Recently, in Tip Top Const., Inc. v. Donahoe, Postmaster Gen., (Fed. Cir. No. 2011-1509, Sept. 19, 2012), the Federal Circuit reiterated its earlier position that although professional fees incurred in connection with prosecution of a Contract Disputes Act (“CDA”) claim are not recoverable, the costs of such professional fees incurred in connection with the administration of a contract are recoverable. What’s the difference?
The Federal Circuit has previously held that there are “three distinct categories” of legal and consultant costs in the cost principles of the FAR: “(1) costs incurred in connection with the work performance of a contract; (2) costs incurred in connection with the administration of a contract; and (3) costs incurred in connection with prosecution of a CDA claim.” Bill Strong Enterprises, Inc. v. Shannon, 49 F. 3d 1541, 1549 (Fed. Cir. 1995). The Federal Circuit held that if a contractor incurs a cost for the genuine purpose of materially furthering the negotiation process, that type of cost should normally be considered an allowable contract administration cost. However, if a contractor’s underlying purpose for incurring a cost is to promote the prosecution of a CDA claim against the government, then such a cost is unallowable. The cost of preparing a request for equitable adjustment has, in some cases, been allowed as a cost incurred for the purpose of furthering negotiations.
In Tip Top, the contractor received a change order under its contract for the renovation of postal facilities in the U.S. Virgin Islands. Tip Top incurred consultant costs and attorneys fees while it was still attempting to further the negotiation process, specifically, to resolve the price of the change order. The negotiations only ended when Tip Top submitted its claim under the CDA. The Court held that Tip Top could recover its legal and consultant fees incurred to the date of submission of the claim as genuine contract administration cost. The Court specifically held that “[c]onsideration of price is a legitimate part of the change order process [which is contract administration].”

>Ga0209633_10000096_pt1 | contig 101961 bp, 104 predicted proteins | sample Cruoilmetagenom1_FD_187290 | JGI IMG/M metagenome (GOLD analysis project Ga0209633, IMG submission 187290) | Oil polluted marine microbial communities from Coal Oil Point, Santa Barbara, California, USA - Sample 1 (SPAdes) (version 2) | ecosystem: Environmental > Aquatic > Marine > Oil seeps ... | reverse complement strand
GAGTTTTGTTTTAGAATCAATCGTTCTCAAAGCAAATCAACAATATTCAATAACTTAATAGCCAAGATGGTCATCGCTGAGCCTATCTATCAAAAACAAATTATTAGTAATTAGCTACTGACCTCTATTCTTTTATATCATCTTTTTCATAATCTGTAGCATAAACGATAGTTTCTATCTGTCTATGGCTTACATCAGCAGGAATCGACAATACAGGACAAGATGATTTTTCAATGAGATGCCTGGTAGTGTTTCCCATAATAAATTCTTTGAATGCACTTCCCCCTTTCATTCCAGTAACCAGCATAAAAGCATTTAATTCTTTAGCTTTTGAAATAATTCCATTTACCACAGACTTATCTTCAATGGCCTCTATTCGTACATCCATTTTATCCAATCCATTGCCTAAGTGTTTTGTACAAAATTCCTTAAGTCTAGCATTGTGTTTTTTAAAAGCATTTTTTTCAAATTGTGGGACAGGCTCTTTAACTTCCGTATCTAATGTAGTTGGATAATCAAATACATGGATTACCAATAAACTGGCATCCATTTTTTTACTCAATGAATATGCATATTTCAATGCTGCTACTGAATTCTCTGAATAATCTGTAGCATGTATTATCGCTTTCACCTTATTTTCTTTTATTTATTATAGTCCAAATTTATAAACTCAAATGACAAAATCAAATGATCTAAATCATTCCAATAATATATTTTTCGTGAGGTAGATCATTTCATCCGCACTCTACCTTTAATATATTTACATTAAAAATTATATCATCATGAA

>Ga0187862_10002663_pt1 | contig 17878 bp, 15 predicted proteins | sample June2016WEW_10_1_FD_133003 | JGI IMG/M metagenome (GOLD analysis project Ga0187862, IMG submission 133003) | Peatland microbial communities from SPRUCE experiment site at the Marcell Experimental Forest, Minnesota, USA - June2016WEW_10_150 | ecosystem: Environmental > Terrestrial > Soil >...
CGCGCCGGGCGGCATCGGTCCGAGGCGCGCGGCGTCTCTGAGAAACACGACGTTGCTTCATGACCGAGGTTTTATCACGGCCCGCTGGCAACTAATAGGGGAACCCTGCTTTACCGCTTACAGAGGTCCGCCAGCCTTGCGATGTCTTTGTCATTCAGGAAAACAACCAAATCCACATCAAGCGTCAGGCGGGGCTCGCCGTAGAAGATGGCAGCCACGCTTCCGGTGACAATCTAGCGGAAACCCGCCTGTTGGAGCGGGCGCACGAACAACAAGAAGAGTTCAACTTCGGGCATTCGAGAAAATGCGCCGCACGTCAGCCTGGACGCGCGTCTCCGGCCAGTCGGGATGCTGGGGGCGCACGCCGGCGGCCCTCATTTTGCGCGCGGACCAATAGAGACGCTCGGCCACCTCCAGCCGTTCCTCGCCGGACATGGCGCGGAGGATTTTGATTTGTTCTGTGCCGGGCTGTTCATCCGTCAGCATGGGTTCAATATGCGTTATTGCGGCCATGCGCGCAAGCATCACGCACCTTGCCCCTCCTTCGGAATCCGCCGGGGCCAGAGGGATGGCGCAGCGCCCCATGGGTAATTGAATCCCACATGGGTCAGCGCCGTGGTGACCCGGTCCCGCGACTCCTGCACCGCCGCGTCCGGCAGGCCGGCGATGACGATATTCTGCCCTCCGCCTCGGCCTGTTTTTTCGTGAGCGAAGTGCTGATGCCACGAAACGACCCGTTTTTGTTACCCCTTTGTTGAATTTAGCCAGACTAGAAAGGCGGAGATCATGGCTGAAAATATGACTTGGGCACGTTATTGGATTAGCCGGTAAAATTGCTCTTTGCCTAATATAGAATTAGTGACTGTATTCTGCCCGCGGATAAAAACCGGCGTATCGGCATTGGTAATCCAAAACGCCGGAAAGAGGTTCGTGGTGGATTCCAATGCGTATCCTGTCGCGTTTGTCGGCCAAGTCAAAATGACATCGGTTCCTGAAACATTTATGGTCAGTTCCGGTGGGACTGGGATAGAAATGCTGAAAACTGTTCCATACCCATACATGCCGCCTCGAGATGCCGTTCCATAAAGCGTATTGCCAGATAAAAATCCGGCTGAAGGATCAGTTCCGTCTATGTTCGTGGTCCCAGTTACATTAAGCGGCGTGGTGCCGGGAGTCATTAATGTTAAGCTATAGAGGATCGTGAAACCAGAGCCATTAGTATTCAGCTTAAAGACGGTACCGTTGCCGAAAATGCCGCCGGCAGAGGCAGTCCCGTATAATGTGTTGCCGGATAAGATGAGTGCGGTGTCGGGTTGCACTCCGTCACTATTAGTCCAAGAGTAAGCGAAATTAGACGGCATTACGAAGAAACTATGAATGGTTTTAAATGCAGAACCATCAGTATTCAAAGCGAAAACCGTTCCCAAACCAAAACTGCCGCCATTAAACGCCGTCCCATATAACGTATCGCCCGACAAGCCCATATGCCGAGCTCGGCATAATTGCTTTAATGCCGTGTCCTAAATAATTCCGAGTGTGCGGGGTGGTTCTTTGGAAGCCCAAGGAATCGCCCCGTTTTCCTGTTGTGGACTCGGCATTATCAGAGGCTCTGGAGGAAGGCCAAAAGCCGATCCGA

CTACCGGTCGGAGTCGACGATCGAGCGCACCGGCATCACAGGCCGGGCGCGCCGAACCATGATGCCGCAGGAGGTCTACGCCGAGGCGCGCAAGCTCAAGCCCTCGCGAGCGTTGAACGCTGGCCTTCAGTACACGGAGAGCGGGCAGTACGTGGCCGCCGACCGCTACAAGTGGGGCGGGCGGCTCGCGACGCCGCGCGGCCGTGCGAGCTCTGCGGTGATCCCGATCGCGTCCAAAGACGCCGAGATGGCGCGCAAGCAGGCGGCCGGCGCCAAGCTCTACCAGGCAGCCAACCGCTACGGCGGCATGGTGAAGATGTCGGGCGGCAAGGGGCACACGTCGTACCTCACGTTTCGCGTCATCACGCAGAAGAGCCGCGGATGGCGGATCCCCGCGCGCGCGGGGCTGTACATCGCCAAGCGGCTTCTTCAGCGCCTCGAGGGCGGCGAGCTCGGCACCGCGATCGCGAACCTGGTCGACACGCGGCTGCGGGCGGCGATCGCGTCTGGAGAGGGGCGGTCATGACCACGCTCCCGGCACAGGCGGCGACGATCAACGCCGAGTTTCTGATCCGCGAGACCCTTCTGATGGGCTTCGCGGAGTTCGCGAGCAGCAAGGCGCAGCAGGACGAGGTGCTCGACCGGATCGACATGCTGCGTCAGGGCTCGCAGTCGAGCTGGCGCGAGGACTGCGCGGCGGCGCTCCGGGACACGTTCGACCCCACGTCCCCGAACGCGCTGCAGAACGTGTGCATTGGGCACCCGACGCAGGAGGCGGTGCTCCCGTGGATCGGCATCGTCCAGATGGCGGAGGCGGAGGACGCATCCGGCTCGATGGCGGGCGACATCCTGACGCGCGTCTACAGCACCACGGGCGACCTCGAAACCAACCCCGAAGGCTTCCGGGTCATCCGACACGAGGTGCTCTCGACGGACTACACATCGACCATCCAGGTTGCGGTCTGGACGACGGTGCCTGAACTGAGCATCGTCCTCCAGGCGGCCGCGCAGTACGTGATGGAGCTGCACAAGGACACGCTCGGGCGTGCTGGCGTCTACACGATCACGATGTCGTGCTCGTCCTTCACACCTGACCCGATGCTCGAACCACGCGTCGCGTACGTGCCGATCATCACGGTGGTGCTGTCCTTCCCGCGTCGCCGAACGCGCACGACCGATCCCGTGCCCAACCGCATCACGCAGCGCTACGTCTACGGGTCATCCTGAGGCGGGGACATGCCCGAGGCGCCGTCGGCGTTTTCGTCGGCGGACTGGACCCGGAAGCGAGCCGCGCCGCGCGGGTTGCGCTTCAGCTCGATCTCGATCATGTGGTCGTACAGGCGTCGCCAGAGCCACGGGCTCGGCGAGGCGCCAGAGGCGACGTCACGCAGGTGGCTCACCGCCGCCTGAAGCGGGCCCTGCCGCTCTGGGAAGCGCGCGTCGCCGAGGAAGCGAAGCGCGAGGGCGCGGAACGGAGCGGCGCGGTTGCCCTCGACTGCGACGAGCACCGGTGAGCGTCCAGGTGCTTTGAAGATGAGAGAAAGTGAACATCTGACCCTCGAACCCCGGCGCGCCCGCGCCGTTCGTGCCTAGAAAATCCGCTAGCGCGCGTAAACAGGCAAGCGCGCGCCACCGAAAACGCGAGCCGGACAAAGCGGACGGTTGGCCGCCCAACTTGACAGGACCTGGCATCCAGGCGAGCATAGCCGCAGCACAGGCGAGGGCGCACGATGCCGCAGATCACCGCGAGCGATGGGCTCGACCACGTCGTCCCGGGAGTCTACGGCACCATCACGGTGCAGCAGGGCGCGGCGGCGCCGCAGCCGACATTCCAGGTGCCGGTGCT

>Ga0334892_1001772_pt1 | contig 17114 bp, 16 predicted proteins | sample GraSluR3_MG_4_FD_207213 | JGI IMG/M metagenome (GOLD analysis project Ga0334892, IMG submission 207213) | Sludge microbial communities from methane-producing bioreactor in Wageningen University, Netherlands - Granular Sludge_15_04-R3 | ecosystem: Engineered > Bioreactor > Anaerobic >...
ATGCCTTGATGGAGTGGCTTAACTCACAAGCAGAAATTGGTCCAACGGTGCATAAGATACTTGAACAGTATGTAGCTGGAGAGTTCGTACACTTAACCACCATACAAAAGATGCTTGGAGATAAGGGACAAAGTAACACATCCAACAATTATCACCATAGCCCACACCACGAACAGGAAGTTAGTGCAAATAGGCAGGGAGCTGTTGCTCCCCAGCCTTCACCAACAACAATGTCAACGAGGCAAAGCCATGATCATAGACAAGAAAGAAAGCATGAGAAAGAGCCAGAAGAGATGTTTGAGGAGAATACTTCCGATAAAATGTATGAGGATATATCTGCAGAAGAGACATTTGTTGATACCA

The facts and procedural history of this case are useful in understanding the full import of this decision. Accordingly, I have provided a brief summary with some additional background below.
In July 2007, Tip Top was awarded a work order contract by USPS. The contract contained a provision, B.309, which provided that the contractor could not recover any costs incurred in developing a work order.
In May 2009, USPS issued a work order to Tip Top to replace the air conditioning system in a post office. Tip Top told the Postal Service that the system would be compatible with a particular refrigerant. USPS later changed the requirement and ordered that the system be compatible with a different refrigerant. For its change costs, Tip Top submitted a proposal for $28,838.43, which was approved. In April 2010, however, the contracting officer informed Tip Top that it would not be compensated for the costs of preparing the estimate, because they were overhead costs. After further negotiation, Tip Top filed a claim for $34,553.77 for (a) the subcontractor’s price for the change, (b) estimate preparation costs and extended overhead, and (c) legal fees. The CO determined that the estimate preparation costs, extended overhead, and legal fees were not recoverable under provision B.309.
On appeal, the PSBCA held that Tip Top was entitled to the cost of the consultant up until the government accepted Tip Top’s initial proposal, but it denied all costs incurred after approval. In denying reimbursement, the PSBCA conceded that Tip Top should be entitled to reimbursement for contract administration costs, but reasoned that the negotiations did not relate to contract administration. The PSBCA also found that Tip Top presented insufficient evidence to support its costs. Despite the undisputed evidence, the PSBCA speculated that the consultant hired by Tip Top might have been working on other projects.
Tip Top appealed this decision to the Federal Circuit (CAFC). The CAFC reversed the PSBCA for the reasons discussed above. The CAFC also held that Tip Top sufficiently established its costs by submitting time sheets for the consultant, declarations from the consultant, and attorney billing records.